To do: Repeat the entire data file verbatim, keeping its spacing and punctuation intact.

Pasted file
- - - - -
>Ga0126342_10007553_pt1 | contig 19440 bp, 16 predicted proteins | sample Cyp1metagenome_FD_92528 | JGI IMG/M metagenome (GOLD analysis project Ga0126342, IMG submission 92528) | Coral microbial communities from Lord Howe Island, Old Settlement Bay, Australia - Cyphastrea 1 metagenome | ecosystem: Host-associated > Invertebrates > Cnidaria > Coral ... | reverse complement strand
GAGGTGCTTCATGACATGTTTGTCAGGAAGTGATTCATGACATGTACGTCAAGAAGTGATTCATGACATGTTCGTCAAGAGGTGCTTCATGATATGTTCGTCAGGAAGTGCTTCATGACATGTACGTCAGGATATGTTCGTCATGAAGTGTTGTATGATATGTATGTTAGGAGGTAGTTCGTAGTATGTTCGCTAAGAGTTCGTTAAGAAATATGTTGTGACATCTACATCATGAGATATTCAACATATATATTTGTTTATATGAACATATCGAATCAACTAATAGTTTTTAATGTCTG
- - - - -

>Ga0126342_10007553_pt1 | contig 19440 bp, 16 predicted proteins | sample Cyp1metagenome_FD_92528 | JGI IMG/M metagenome (GOLD analysis project Ga0126342, IMG submission 92528) | Coral microbial communities from Lord Howe Island, Old Settlement Bay, Australia - Cyphastrea 1 metagenome | ecosystem: Host-associated > Invertebrates > Cnidaria > Coral ... | reverse complement strand
GAGGTGCTTCATGACATGTTTGTCAGGAAGTGATTCATGACATGTACGTCAAGAAGTGATTCATGACATGTTCGTCAAGAGGTGCTTCATGATATGTTCGTCAGGAAGTGCTTCATGACATGTACGTCAGGATATGTTCGTCATGAAGTGTTGTATGATATGTATGTTAGGAGGTAGTTCGTAGTATGTTCGCTAAGAGTTCGTTAAGAAATATGTTGTGACATCTACATCATGAGATATTCAACATATATATTTGTTTATATGAACATATCGAATCAACTAATAGTTTTTAATGTCTG